Directed by: Courney Hunt | Written by: Nicholas Kazan | Starring: Keanu Reeves, Reneè Zellweger, Gugu Mbatha-Raw, Jim Belushi, Gabriel Basso | Edited by: Kate Williams | Production Company Atlas Entertainment, Likely Story, Merced Media Partner, Palmstar Media | Distributed by: Lionsgate Premier
We are early introduced to our main character, Louisiana crime lawyer Richard Ramsay (Keanu Reeves), who is now defending his old friends’s son, 17 years-old Mike Lassiter (Gabriel Basso). Mike was accused of killing his own abusive father, Boone Lassiter (Jim Belushi). Ramsay was assisted by the young Janelle Brady (Gugu Mbatha-Raw), who is also daughter of his old companion. Ramsay is so sure he could win the trial, and free Mike from his charge. His only obstacle is that Mike refused to talk to anyone, including Ramsay as his lawyer.
During the trial, almost all witness’ testimonials support the allegation that Mike did kill his father, due to Boone’s abusive behavior towards Loretta (Reneè Zellweger), Boone’s widow and also Mike’s mother. Ramsay, along with Janelle, works their best to free Mike from the accusation. They see opportunity when the prosecutor finally calls Loretta to testify, and her disclosure of Boone’s abusive behavior finally starts to reveal. However, when Mike decides he wants to testify, which Ramsay has objection towards it, the whole story starts to build themselves.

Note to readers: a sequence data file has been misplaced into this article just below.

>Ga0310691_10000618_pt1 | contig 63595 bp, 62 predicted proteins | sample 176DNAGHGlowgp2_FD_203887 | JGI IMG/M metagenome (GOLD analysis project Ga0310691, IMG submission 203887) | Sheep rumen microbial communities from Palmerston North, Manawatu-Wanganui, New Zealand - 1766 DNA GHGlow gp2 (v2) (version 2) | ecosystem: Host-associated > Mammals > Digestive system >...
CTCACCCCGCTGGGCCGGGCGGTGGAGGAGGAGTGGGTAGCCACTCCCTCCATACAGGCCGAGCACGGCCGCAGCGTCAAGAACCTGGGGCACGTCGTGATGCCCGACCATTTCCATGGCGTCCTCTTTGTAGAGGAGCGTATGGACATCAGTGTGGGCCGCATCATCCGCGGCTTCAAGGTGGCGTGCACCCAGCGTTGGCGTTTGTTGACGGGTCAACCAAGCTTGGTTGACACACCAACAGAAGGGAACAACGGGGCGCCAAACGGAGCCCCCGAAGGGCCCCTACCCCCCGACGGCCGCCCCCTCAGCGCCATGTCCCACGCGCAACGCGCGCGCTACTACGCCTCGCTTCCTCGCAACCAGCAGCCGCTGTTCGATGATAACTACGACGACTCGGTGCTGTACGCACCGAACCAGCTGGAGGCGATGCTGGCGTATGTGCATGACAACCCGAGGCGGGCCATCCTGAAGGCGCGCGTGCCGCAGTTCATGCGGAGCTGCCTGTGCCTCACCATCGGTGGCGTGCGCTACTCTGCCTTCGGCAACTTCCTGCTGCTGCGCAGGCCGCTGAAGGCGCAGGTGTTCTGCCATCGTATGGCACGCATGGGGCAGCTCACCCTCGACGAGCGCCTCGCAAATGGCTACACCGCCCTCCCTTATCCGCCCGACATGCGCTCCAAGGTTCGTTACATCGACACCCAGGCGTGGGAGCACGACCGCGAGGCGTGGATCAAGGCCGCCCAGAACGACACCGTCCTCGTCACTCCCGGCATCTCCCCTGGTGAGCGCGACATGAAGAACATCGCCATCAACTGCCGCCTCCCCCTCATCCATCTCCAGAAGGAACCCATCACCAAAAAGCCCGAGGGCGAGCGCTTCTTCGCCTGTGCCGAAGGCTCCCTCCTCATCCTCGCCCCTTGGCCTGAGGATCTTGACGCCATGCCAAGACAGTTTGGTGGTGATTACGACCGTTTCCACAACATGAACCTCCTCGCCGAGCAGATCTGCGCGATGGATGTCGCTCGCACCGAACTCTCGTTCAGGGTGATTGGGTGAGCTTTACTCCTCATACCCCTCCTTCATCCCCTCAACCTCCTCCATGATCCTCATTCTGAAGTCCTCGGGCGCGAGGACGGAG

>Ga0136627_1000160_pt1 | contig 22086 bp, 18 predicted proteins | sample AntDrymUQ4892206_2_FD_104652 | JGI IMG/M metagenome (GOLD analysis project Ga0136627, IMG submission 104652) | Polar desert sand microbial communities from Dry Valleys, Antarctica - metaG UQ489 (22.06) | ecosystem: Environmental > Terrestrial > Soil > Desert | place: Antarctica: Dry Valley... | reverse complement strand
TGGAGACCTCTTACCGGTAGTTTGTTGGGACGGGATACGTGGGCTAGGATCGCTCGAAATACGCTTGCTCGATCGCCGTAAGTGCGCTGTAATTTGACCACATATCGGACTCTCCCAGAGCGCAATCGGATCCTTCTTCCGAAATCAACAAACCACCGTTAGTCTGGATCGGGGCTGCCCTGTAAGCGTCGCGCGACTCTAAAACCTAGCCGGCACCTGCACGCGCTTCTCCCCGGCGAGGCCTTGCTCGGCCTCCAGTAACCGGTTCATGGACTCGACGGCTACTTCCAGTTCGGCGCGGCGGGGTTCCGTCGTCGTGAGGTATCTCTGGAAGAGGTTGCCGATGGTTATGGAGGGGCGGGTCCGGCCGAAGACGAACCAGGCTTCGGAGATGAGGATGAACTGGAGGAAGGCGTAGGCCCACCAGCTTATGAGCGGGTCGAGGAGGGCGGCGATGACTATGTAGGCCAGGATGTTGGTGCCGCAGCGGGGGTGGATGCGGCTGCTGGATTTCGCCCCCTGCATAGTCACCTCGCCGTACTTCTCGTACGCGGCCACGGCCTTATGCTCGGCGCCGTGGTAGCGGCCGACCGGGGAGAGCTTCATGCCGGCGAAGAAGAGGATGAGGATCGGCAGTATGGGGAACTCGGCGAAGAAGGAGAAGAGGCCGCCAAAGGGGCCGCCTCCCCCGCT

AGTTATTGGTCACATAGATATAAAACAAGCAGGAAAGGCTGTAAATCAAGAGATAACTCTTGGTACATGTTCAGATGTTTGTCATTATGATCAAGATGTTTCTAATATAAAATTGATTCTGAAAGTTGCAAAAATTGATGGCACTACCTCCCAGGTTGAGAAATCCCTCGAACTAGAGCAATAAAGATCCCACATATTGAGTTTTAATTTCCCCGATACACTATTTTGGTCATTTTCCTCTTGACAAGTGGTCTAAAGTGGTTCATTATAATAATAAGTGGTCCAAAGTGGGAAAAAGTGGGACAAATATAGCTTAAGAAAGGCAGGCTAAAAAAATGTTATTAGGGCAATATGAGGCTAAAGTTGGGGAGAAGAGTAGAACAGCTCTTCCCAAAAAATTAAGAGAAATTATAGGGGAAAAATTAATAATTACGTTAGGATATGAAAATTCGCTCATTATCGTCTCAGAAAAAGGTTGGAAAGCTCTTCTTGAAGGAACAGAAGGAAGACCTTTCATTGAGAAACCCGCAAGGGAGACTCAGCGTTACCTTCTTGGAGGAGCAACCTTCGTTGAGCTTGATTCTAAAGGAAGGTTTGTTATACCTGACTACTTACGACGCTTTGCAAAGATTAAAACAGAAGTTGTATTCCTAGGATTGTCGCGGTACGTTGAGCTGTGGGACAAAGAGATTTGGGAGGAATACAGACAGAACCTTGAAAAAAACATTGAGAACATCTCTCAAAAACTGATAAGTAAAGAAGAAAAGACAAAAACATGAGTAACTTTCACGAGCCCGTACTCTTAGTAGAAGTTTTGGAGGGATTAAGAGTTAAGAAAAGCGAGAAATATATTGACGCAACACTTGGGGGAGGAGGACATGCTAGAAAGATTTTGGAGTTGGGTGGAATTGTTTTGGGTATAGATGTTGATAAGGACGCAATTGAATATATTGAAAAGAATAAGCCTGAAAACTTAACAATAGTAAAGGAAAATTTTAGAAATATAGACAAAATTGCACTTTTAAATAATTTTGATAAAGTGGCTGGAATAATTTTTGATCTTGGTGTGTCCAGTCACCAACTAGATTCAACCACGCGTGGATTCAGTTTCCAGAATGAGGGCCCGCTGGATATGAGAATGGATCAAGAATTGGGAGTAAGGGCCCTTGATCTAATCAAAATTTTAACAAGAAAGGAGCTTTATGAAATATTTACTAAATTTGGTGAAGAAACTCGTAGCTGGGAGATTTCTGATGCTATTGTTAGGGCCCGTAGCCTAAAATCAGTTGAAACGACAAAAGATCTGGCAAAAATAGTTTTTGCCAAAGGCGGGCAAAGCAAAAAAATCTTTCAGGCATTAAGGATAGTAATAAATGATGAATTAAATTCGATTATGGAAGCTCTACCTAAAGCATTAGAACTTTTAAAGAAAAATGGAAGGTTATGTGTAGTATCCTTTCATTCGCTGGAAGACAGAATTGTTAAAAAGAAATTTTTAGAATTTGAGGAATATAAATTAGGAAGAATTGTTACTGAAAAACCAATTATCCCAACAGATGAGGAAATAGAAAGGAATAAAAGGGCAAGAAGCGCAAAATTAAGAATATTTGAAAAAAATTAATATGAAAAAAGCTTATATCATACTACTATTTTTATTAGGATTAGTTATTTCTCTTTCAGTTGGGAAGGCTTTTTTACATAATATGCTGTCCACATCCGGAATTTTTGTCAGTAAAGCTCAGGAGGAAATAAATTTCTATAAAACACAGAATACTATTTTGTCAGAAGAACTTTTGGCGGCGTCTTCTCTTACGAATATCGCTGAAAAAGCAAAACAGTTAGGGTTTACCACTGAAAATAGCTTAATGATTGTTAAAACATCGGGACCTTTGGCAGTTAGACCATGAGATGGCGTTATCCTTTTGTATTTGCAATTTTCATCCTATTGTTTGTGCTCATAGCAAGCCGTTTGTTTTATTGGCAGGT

Led by Law and Order: Special Victim Unit’s director Courney Hunt, who has a law degree, I was quite expecting for a John Grisham-esque storyline. That expectation was enlarged by the cast of Keanu Reeves, which I thought would bring back his Devil’s Advocate’s persona. Sadly, that expectation wasn’t really match the reality. The movie feels boring, bland with no clear explanation to the whole truth as the title implies. Even the twist and the conclusion at the very end feel lame and yawning.
Keanu Reeves plays like a wooden doll lawyer, nearly no expression, nor the passion. He looks like he had been nervous all the time, despite the fact that his persona dominates the whole trial whenever he stands to speak. Miss Mbatha-Raw looks dashing, but she got almost no chance to develop her character. She, at the end, just looks like a platonic companion to Reeves’ wooden and dominating character. The only good performance came from trio Jim Belushi, Reneè Zellweger and Gabriel Basso who successfully convince us that their family is troublesome. Reneè Zellweger herself did a stellar performance as a survivor of abusive marriage, as weak, vulnerable and as pathetic as she could.